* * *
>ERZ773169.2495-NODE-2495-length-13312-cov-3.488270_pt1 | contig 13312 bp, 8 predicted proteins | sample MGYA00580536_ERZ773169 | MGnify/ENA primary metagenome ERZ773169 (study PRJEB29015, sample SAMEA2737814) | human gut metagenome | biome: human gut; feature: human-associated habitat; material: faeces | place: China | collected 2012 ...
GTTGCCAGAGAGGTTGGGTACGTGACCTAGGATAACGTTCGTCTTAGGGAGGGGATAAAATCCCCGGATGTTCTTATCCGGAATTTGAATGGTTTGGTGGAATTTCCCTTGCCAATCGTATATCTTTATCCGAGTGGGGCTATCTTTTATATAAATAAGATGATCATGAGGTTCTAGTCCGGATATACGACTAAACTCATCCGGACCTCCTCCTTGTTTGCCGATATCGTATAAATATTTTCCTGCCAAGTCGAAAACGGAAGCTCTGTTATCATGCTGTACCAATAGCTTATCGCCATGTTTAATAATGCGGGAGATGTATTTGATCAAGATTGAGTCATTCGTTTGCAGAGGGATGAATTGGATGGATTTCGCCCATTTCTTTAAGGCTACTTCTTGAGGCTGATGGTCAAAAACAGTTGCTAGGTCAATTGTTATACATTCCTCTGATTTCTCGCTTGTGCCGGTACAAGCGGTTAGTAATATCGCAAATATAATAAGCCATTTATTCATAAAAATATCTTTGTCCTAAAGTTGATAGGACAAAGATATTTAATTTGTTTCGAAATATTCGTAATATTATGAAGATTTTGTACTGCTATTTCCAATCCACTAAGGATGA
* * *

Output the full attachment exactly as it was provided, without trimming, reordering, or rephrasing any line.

>ERZ773169.2495-NODE-2495-length-13312-cov-3.488270_pt1 | contig 13312 bp, 8 predicted proteins | sample MGYA00580536_ERZ773169 | MGnify/ENA primary metagenome ERZ773169 (study PRJEB29015, sample SAMEA2737814) | human gut metagenome | biome: human gut; feature: human-associated habitat; material: faeces | place: China | collected 2012 ...
GTTGCCAGAGAGGTTGGGTACGTGACCTAGGATAACGTTCGTCTTAGGGAGGGGATAAAATCCCCGGATGTTCTTATCCGGAATTTGAATGGTTTGGTGGAATTTCCCTTGCCAATCGTATATCTTTATCCGAGTGGGGCTATCTTTTATATAAATAAGATGATCATGAGGTTCTAGTCCGGATATACGACTAAACTCATCCGGACCTCCTCCTTGTTTGCCGATATCGTATAAATATTTTCCTGCCAAGTCGAAAACGGAAGCTCTGTTATCATGCTGTACCAATAGCTTATCGCCATGTTTAATAATGCGGGAGATGTATTTGATCAAGATTGAGTCATTCGTTTGCAGAGGGATGAATTGGATGGATTTCGCCCATTTCTTTAAGGCTACTTCTTGAGGCTGATGGTCAAAAACAGTTGCTAGGTCAATTGTTATACATTCCTCTGATTTCTCGCTTGTGCCGGTACAAGCGGTTAGTAATATCGCAAATATAATAAGCCATTTATTCATAAAAATATCTTTGTCCTAAAGTTGATAGGACAAAGATATTTAATTTGTTTCGAAATATTCGTAATATTATGAAGATTTTGTACTGCTATTTCCAATCCACTAAGGATGA